Tuesday, September 16, 2014

The Tale of the Fox (Le Roman de Renard) Review

Director: Ladislas & Irene Starevich

Company: UFA

Year: 1937

Country: France, Germany

Obscure but historically important, this movie is like no other.

Although Disney's Snow White is often misidentified as the first full length animated film, there were actually eight other movies released before it. The Tale of the Fox was the sixth animated feature to be released. It was also the second to utilize stop-motion after the 1935 Soviet film, The New Gulliver. (Le Roman de Renard's animation was actually completed by 1930.) and the third to utilize sound. (However, the film did obtain a soundtrack until several years later due to funding issues.) The film was originally released in German (as funding was given by the National Socialist Regime) and later in French in 1941, which is the version currently available for home viewing. The movie is rather obscure outside of France today, likely because distribution was cut off due to WWII. This is truly a shame as director Ladislas Starevich was a true pioneer in his field, and Le Roman de Renard was his only full length feature.

Le Roman de Renard is based upon the medieval beast fable, Reynard the Fox. The story has been adapted into animated form several times. It was written as a political satire of aristocratic society which made the Reynard character popular among European peasants. Unlike many other 'modern' adaptations of the tale, Le Roman de Reynard remains very loyal to the original story and is aimed more at older audiences then at young children.

The original theatrical poster for the film.

The film begins with a narrator monkey operating a film camera. He tells the audience that he has a tale to share with them that is "the oldest and most beautiful story known to us animals." He opens a book introducing some of the film's main characters: the vain Monsieur Raven, Sir Cock and his wife Lady Hen, the fearful Hare, the king's guard dogs, Isengrim the Wolf, and finally Reynard himself. Reynard is very smart. Within the first five minutes of the film, he manages to steal a piece of cheese from Raven by flattering him. Isengrim is introduced as Reynard's rival. The wolf is larger and stronger than the fox, but not nearly as bright. One night, Isengrim plans to steal some fish off of Reynard for his family's dinner. Reynard then tricks the wolf into 'fishing' by claiming that by sticking his tail into a hole in the ice he can catch a large amount of fish to eat. In the end, Isengrim returns home with no dinner (and no tail) only to discover Reynard has stolen his food instead! (It should be noted that both of these episodes are also featured in Aesop's Fables.)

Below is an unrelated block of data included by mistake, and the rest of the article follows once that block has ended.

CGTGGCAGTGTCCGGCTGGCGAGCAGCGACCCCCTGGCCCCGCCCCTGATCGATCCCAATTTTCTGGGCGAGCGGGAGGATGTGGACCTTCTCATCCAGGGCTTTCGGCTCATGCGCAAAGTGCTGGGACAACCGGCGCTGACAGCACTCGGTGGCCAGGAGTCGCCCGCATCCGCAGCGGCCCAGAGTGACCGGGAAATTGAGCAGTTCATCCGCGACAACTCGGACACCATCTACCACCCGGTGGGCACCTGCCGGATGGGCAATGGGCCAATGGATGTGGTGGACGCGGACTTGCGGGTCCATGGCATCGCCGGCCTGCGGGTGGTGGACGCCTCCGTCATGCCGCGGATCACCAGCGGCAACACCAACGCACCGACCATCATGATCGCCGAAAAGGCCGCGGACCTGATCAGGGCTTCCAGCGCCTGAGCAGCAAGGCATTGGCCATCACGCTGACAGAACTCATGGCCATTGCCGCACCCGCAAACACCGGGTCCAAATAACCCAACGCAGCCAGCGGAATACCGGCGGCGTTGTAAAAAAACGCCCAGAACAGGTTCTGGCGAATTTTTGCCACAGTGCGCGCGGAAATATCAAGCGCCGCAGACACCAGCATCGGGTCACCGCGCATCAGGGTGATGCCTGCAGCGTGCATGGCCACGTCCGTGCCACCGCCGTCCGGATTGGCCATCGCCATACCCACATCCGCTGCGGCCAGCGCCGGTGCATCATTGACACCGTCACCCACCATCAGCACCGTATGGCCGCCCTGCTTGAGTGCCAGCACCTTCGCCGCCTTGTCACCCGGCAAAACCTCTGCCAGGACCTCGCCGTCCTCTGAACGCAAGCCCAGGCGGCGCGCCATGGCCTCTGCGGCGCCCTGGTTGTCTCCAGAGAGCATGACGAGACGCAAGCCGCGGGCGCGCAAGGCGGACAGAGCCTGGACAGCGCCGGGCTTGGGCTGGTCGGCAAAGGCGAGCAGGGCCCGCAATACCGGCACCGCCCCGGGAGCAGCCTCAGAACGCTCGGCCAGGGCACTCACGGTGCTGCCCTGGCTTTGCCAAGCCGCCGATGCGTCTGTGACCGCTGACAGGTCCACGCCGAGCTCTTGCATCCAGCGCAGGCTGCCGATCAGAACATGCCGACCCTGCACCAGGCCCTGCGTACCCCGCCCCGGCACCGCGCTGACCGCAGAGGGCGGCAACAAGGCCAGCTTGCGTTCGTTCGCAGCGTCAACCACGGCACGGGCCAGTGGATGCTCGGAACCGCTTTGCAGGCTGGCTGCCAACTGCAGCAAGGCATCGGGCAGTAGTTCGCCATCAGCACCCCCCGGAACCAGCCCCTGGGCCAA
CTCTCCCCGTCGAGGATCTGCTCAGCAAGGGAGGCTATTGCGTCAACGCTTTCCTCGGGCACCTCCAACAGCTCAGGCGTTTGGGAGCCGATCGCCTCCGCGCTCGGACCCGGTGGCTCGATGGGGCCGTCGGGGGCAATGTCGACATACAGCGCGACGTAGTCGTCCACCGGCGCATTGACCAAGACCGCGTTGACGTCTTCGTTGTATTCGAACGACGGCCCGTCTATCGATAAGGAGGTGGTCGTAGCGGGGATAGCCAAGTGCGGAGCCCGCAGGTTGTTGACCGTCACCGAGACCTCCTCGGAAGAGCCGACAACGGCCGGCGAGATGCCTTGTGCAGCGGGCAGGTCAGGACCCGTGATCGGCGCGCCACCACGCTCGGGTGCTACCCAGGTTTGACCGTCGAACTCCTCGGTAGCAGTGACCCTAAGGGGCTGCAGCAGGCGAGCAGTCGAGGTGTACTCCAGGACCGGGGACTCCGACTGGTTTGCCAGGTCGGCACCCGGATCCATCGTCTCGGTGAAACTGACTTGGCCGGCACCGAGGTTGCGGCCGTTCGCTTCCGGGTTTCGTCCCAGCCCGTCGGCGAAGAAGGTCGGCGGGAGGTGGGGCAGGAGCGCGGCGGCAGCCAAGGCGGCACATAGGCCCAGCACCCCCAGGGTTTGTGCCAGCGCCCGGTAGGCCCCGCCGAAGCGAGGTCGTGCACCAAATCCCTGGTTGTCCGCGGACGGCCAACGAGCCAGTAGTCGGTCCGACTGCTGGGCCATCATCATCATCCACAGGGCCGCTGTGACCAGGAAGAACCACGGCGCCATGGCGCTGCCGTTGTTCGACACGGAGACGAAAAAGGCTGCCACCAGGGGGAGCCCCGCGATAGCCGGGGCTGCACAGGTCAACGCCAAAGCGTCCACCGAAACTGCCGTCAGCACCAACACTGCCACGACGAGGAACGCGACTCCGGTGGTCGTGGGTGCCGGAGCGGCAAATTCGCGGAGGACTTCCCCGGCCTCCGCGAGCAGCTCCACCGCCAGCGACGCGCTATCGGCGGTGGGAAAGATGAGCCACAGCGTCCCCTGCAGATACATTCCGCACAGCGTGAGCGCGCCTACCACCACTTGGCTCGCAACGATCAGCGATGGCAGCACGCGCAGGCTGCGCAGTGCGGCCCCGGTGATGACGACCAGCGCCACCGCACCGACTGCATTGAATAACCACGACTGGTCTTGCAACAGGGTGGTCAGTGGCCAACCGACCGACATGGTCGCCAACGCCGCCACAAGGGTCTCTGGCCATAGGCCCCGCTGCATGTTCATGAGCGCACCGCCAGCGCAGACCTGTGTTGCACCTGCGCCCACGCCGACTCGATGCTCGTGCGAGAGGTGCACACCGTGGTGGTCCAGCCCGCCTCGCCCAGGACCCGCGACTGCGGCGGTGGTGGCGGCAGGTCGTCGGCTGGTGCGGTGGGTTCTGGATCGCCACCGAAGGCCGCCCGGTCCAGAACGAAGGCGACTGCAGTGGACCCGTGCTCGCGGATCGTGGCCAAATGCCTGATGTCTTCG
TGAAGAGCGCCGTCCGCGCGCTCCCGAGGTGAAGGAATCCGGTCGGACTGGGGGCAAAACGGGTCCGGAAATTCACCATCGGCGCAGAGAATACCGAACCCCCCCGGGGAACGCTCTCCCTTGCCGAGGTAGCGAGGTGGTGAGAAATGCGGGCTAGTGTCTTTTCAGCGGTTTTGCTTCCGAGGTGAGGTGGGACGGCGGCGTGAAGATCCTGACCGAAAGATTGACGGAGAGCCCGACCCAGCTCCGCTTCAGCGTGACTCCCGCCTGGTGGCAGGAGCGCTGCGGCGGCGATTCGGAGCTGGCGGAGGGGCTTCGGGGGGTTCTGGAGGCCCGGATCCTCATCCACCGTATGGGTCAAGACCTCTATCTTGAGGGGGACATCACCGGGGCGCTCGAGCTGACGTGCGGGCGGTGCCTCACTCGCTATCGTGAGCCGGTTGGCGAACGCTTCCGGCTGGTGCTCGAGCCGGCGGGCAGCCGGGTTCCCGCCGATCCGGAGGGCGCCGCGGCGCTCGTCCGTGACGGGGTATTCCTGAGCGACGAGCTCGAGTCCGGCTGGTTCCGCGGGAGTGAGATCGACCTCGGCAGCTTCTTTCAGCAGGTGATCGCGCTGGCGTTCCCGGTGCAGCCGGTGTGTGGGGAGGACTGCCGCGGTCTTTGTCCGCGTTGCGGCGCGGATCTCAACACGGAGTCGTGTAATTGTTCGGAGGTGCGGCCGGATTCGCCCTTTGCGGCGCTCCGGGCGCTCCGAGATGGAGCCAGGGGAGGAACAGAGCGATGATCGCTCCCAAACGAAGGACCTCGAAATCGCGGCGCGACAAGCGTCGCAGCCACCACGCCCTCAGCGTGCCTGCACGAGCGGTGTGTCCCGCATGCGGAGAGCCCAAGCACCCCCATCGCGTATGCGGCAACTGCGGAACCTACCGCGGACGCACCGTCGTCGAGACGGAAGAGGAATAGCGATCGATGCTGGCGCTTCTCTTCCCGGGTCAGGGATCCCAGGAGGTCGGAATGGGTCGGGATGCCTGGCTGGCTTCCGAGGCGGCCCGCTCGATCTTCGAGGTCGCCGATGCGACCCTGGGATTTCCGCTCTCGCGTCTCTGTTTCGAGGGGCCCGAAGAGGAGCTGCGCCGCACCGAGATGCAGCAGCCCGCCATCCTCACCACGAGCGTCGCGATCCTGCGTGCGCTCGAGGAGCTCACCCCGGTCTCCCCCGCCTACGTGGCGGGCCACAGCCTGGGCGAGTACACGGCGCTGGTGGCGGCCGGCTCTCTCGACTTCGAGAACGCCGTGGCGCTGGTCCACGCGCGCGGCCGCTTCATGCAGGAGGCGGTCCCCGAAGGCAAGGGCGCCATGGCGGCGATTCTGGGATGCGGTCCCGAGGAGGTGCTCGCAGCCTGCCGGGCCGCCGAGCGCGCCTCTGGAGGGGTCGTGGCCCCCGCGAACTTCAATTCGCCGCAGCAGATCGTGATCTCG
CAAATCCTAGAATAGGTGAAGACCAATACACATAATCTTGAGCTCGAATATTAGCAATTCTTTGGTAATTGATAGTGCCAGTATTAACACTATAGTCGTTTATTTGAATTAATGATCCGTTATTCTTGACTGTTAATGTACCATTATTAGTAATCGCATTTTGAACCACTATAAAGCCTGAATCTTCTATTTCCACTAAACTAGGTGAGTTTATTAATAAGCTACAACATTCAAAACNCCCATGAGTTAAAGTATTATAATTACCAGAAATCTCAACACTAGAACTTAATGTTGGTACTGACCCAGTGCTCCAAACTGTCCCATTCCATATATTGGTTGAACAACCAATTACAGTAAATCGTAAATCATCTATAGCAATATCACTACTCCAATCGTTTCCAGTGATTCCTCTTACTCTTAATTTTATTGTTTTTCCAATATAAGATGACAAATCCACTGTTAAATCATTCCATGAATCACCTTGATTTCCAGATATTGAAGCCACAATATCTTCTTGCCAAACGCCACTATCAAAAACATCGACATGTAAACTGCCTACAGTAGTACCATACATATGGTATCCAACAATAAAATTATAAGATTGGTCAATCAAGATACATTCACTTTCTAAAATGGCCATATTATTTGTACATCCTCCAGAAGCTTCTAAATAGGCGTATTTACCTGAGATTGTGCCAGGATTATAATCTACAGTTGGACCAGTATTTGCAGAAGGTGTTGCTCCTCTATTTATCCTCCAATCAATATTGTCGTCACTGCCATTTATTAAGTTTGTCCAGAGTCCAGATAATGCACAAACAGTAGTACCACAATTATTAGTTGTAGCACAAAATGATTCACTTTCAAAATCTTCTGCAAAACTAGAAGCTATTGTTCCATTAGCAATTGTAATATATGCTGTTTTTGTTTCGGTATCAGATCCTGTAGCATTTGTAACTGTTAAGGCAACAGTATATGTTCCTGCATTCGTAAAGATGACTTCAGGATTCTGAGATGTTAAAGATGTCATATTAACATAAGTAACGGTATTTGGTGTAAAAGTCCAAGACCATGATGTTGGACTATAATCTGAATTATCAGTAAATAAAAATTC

Reynard's pranks on Raven, Isengrim and several other animals eventually result in several complaints to the King Lion and his wife. Reynard's cousin, Badger, defends him in court, stating that the fox is not guilty. He weaves tales of Reynard's 'good deeds' and frames Isengrim and the other animals as being lazy, dishonest, cowardly or greedy (which aside from the 'good deeds' part is, ironically, true to some extent). The King is unable to prove Reynard's crimes, so he decrees that no animal can no longer eat one another so that 'love can reign the land.'

The movie is unusual because its protagonist is not the kind of ideal hero that we are commonly accustomed to seeing in animated films. As with many of the other characters in this film, Reynard is a self-centered survivalist. Not all of Reynard's actions are entirely harmless. The fox is far from being enthusiastic about the King's new law. (In fact, he refuses to go vegetarian despite the risk of being hung because he finds the taste of flowers disgusting.) Badger is unable to defend his cousin when Reynard kills and eats Lady Hen. The rooster calls for revenge and the king sends several of his members of court to capture Reynard and his family. In the end, however, the cunning fox manages to outwit everyone including the King himself. Because the King's army is unable to successfully siege Reynard's home, the fox is selected as the king's new minister. Such is politics.

While it's easy to admire Reynard's quick wits, he's also somewhat of a selfish jerk.

Narrative structure aside, The Tale of the Fox is probably most noted for being a technical marvel. Despite that the movie is almost eighty years old the stop-motion holds up remarkably well, even rivaling what is put out by today's studios. This is especially notable because Le Roman de Renard premiered only three years after King Kong, which special effects look very dated by comparison. The film features many cutting techniques and a use of motion blur largely unseen at the time. Below, is a clip from the film involving the Queen being wooed by Tybalt, the minstrel cat. (Their doomed relationship is an interesting subplot present throughout most of the movie.) It demonstrates this movie's mastery of its medium.

The iconic scene where the peasant cat woes the queen.

This movie is one of the most unique and unusual films I have ever seen. It is an absolute must watch for not only lovers of animation, but for any film enthusiast period. Reynard and the other animals in this movie are not always the most admirable characters, but they are relatable due to their remarkably human flaws and impulses. Although this film is old and is different from much of what is produced today, it is very memorable for exactly that reason. If you are feeling adventurous, Le Roman de Reynard is more than worth your time. (The entire film is currently available on Youtube with English subtitles and can be watched here.)

Ladilas and his wife, Irene, posing with large scale versions of the puppets used in this film.

Rating: 4.5